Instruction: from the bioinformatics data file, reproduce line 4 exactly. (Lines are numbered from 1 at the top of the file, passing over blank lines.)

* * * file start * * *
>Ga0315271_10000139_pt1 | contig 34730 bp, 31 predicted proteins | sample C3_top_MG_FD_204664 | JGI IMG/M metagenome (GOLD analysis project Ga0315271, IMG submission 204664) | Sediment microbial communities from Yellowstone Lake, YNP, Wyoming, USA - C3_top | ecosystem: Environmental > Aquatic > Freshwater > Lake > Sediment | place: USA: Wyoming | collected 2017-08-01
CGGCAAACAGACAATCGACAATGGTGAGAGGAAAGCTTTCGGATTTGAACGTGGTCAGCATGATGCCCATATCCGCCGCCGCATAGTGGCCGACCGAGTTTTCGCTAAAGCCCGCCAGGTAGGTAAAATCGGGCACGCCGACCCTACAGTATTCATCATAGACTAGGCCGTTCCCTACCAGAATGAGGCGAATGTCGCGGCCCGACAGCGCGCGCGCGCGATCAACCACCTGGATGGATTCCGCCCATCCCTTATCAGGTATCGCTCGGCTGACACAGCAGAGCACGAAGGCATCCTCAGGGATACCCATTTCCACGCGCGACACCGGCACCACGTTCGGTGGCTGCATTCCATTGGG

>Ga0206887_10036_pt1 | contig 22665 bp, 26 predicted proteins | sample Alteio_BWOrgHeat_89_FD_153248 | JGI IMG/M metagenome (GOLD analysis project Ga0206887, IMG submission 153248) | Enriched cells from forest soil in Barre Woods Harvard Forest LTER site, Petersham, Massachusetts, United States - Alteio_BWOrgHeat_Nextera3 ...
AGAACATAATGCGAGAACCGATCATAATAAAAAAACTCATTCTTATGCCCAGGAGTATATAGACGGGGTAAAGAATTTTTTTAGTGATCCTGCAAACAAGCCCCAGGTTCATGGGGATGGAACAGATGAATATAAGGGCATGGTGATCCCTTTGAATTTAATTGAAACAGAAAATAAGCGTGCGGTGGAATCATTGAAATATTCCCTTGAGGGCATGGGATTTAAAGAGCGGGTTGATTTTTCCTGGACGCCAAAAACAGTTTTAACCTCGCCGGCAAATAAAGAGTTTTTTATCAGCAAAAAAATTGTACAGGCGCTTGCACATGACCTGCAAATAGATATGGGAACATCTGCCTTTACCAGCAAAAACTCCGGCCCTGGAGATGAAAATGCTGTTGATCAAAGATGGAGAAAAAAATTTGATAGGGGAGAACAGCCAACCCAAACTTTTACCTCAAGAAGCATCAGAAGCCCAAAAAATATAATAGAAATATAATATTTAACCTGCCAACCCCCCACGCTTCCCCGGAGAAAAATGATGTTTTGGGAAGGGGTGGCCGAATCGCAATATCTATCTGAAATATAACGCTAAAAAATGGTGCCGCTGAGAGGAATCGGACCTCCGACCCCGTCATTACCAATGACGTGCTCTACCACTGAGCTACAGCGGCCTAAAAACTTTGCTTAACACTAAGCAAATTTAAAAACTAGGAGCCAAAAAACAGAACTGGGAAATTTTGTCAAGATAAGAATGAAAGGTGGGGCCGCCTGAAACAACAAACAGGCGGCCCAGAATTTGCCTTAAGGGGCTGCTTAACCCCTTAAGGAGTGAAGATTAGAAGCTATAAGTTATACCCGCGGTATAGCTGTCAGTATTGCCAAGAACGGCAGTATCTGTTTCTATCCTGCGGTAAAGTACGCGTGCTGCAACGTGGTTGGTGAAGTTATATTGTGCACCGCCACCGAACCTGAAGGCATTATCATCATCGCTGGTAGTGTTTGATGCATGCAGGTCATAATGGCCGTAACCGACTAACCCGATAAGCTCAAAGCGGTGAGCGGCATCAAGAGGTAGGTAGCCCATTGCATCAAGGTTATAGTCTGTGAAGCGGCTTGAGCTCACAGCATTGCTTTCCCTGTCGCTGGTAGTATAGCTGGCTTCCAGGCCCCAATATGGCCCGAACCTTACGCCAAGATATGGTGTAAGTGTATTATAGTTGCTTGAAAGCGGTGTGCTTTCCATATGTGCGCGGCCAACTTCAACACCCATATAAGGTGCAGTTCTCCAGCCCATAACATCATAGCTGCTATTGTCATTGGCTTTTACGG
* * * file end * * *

AGAACATAATGCGAGAACCGATCATAATAAAAAAACTCATTCTTATGCCCAGGAGTATATAGACGGGGTAAAGAATTTTTTTAGTGATCCTGCAAACAAGCCCCAGGTTCATGGGGATGGAACAGATGAATATAAGGGCATGGTGATCCCTTTGAATTTAATTGAAACAGAAAATAAGCGTGCGGTGGAATCATTGAAATATTCCCTTGAGGGCATGGGATTTAAAGAGCGGGTTGATTTTTCCTGGACGCCAAAAACAGTTTTAACCTCGCCGGCAAATAAAGAGTTTTTTATCAGCAAAAAAATTGTACAGGCGCTTGCACATGACCTGCAAATAGATATGGGAACATCTGCCTTTACCAGCAAAAACTCCGGCCCTGGAGATGAAAATGCTGTTGATCAAAGATGGAGAAAAAAATTTGATAGGGGAGAACAGCCAACCCAAACTTTTACCTCAAGAAGCATCAGAAGCCCAAAAAATATAATAGAAATATAATATTTAACCTGCCAACCCCCCACGCTTCCCCGGAGAAAAATGATGTTTTGGGAAGGGGTGGCCGAATCGCAATATCTATCTGAAATATAACGCTAAAAAATGGTGCCGCTGAGAGGAATCGGACCTCCGACCCCGTCATTACCAATGACGTGCTCTACCACTGAGCTACAGCGGCCTAAAAACTTTGCTTAACACTAAGCAAATTTAAAAACTAGGAGCCAAAAAACAGAACTGGGAAATTTTGTCAAGATAAGAATGAAAGGTGGGGCCGCCTGAAACAACAAACAGGCGGCCCAGAATTTGCCTTAAGGGGCTGCTTAACCCCTTAAGGAGTGAAGATTAGAAGCTATAAGTTATACCCGCGGTATAGCTGTCAGTATTGCCAAGAACGGCAGTATCTGTTTCTATCCTGCGGTAAAGTACGCGTGCTGCAACGTGGTTGGTGAAGTTATATTGTGCACCGCCACCGAACCTGAAGGCATTATCATCATCGCTGGTAGTGTTTGATGCATGCAGGTCATAATGGCCGTAACCGACTAACCCGATAAGCTCAAAGCGGTGAGCGGCATCAAGAGGTAGGTAGCCCATTGCATCAAGGTTATAGTCTGTGAAGCGGCTTGAGCTCACAGCATTGCTTTCCCTGTCGCTGGTAGTATAGCTGGCTTCCAGGCCCCAATATGGCCCGAACCTTACGCCAAGATATGGTGTAAGTGTATTATAGTTGCTTGAAAGCGGTGTGCTTTCCATATGTGCGCGGCCAACTTCAACACCCATATAAGGTGCAGTTCTCCAGCCCATAACATCATAGCTGCTATTGTCATTGGCTTTTACGG